You go away and you think up this really great way of killing off the character that will work brilliantly for the comic as a whole. It’s going to be built up over the course of several issues. It’ll be thematically poignant and bitter-sweet, and the character’s final scene will one of those Blaze of Glory-type moments in which he blows up a building with himself inside it taking out like 50 bad guys in the process. You know, the sort of ending that makes comic book readers suddenly sit up straight and start asking themselves, “Hey, this guy’s awesome! Why have I never noticed him before?”
To your delight, the comic is a success and the fans are very pleased with your work. So, a few weeks later, you decide to pull the same trick again. The only problem now, of course, is that you can’t just do exactly the same thing again, right, or else you’ll be accused of retreading old ground. You need to do something bigger than before. Better! So this time, you write it so that the character blows up an entire city block and that he takes out like 5,000 bad guys in the process. And OK, so maybe killing off the character in this way doesn’t make so much narrative sense as with the first guy but who cares? He dies a hero!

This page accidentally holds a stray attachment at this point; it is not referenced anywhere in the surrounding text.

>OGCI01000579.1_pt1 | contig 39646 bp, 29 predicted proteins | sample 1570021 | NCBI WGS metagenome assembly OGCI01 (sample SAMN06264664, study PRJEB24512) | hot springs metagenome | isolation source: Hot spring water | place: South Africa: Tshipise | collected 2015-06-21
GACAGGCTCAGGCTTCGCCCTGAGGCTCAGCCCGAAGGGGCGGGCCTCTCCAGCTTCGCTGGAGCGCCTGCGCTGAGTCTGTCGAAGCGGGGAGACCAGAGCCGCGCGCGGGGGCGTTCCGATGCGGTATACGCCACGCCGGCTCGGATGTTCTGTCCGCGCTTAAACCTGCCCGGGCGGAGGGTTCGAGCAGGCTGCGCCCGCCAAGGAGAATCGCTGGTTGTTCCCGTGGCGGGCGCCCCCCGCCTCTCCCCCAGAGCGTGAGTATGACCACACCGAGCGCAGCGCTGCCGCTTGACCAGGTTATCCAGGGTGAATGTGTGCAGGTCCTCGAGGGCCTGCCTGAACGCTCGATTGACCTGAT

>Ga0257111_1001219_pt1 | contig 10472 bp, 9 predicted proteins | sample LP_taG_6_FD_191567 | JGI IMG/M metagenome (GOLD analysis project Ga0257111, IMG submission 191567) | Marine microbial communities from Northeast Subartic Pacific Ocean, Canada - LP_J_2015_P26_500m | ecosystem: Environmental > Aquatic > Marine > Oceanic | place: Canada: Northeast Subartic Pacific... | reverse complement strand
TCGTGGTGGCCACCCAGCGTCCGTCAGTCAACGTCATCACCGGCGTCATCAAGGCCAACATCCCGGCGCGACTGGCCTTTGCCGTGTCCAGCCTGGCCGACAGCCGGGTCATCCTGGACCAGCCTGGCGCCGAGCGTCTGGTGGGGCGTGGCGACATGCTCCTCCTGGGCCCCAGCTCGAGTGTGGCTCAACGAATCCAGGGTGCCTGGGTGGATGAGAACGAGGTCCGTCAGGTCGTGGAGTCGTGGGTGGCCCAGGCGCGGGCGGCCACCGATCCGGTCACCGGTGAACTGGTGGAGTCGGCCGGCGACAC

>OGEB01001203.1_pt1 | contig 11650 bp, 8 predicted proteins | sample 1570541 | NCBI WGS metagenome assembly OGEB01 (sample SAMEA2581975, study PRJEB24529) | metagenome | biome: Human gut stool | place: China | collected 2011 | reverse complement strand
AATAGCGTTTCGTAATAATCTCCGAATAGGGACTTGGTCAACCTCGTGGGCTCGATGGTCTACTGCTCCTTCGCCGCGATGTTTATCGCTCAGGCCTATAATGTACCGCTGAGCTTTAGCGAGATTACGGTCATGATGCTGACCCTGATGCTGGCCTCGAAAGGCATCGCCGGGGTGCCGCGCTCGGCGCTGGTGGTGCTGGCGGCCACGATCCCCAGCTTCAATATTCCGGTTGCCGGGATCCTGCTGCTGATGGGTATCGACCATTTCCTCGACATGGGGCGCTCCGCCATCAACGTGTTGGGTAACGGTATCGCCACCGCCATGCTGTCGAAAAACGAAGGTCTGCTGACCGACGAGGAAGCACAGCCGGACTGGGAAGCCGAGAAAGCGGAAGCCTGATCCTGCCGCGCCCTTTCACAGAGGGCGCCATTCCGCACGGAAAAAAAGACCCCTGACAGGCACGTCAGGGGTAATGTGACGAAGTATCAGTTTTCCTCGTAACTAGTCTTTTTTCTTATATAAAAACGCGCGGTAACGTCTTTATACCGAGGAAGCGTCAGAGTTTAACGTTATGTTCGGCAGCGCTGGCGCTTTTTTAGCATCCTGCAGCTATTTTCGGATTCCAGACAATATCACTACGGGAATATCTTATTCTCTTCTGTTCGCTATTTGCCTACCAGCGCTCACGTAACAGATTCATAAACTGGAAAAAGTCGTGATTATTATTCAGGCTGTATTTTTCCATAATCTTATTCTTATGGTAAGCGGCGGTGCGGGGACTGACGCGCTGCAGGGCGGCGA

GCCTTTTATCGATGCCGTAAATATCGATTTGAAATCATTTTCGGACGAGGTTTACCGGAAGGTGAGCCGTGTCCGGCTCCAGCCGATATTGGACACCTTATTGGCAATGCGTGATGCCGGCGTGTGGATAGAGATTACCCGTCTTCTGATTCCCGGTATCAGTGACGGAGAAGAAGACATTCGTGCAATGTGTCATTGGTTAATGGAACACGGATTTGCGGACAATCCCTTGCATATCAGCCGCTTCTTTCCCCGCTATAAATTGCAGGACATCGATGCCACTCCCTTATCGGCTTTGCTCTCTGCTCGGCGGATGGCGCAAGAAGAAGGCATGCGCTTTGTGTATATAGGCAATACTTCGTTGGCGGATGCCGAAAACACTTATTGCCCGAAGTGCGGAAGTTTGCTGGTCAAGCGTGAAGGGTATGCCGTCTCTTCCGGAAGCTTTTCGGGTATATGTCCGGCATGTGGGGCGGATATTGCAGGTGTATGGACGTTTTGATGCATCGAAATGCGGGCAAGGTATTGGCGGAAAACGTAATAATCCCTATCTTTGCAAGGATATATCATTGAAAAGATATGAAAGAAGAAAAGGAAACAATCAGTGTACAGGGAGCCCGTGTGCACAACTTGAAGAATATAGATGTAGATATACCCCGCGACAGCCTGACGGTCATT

Then, a few weeks later, you decide to do it again… Do you see where I’m going with this? Each death, rather than being the satisfying event it should be, becomes a kind of one-upmanship over the one that came, until you swiftly find yourself moving out of the realm of the fantastic and into the absurd. The next thing you know, the characters are blowing up whole planets in their final dying moments, sacrificing themselves for fate of the entire universe. Any narrative point is lost in the mix, as is any sense of serious character progression. It all becomes about the spectacle.